Michael Schneider, BHF Simon Marks Professor of Regenerative Cardiology at Imperial College London, writes about how important both government support and our funding is to his research.
I want to
mend broken hearts. In my lab at the National Heart & Lung Institute we’re working on regenerative techniques that could be used repair the heart after it has been damaged by a heart attack. We’ve learnt a tremendous amount about how we might trigger repair in the heart and every day I’m excited by progress the team is making.
BHF Professor, I’m always mindful that my work is only possible because of the generosity of donors and volunteers. The BHF is unique in the level and intensity to which it supports cardiovascular research – over half of what happens at UK universities. But I’m also acutely aware that the BHF cannot support the entirety of cardiovascular research in this country, though its contribution is immense and irreplaceable. A partnership of funding sources
Medical research in the UK, not just cardiovascular, is made possible by a robust partnership among all the potential funding sources. Those sources include charities like the BHF, the
Wellcome Trust or Cancer Research UK but also government funding from the Research Councils such as the Medical Research Council (MRC).
In my own case, a collaboration with
Imperial’s drug discovery unit was partially made possible by the MRC. We’re finding new compounds that protect human heart muscle, grown in the lab, from death and damage. This could lead to drugs that reduce the size of heart attacks in people. Government funding for science is clearly vital. VIDEO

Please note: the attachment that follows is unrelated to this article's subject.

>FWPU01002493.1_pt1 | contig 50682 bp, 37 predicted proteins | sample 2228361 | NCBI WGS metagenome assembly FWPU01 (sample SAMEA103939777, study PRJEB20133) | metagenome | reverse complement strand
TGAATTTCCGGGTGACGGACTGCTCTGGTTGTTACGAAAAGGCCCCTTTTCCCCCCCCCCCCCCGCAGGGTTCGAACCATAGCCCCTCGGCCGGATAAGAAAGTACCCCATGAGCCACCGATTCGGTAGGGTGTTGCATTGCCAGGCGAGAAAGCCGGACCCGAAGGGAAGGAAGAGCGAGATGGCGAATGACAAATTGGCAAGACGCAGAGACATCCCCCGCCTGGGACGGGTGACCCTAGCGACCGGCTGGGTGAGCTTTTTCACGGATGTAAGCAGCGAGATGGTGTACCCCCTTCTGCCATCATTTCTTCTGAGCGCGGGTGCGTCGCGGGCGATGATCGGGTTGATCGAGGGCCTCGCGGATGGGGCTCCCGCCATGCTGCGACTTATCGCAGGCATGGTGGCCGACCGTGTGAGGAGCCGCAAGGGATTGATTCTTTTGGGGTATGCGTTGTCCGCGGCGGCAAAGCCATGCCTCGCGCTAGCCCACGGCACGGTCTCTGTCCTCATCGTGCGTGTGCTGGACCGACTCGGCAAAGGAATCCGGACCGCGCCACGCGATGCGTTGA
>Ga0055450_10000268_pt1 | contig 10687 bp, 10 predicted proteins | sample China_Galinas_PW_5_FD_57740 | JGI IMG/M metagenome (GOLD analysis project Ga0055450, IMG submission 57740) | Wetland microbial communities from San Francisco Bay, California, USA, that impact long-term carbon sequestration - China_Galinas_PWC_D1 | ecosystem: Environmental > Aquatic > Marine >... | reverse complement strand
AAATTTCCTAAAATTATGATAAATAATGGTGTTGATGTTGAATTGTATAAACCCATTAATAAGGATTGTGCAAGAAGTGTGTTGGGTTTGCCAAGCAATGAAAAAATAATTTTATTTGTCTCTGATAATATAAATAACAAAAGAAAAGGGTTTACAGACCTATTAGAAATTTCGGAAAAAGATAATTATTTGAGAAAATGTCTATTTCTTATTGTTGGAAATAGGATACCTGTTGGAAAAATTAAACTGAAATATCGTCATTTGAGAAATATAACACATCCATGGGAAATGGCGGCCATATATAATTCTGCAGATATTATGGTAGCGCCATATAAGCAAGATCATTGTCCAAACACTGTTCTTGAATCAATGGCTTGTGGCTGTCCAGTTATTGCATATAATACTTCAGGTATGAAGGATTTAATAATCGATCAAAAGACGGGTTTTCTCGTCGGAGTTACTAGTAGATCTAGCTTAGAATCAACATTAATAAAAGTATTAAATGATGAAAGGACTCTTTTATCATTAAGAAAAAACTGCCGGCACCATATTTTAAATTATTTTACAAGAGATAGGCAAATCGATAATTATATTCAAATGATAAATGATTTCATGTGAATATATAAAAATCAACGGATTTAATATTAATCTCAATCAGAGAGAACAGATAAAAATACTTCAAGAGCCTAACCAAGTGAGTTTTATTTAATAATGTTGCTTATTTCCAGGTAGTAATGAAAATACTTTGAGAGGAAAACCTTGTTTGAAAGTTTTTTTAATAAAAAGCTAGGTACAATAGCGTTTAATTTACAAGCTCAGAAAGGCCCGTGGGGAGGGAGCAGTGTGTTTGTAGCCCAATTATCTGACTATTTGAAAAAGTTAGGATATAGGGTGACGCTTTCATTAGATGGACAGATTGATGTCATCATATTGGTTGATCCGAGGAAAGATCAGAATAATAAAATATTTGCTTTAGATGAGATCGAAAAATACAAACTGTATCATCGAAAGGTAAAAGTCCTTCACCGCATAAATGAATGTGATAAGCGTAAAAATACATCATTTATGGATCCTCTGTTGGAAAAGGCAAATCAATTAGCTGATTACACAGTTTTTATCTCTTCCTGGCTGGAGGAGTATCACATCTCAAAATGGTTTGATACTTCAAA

Science is vital
I was shocked by
figures, highlighted last week by the campaign group Science is Vital, which showed the UK government’s investment in science is now below 0.5 per cent of GDP. This puts the UK at the bottom of all G8 nations, and just twelfth within the EU. I am strongly backing the BHF’s call for the next government to at least maintain the ring fence on science funding and commit to future increases.
If the science budget isn’t maintained, your donations will not go as far. We currently benefit from the
Charity Research Support Fund which means the government pays for the indirect costs of research, like the heating and lighting, so that every pound we get from the BHF can go on the research itself. Protecting progress
As a lab leader, I will quickly see the impact of cuts in the science budget. I’ve seen it while I worked in university laboratories in the US. The talented
trainee researchers, who should go on to be the next generation of scientific leaders, will start to leave science for work with more financial security. This will be a huge loss. These are the scientists best able to build on the pioneering research that’s currently happening. Progress in our fight to find new treatments for heart patients would almost certainly be slowed.
I’m passionate about my work and grateful to all the BHF supporters who make it possible. But we will be able to
mend broken hearts much sooner if the next government recognises that science is vital by committing to maintain the science budget and increasing it in the future.
You can help us call on the next government to maintain the ring-fenced science budget to deliver a sector in which our life saving research can go further.
Tell your MP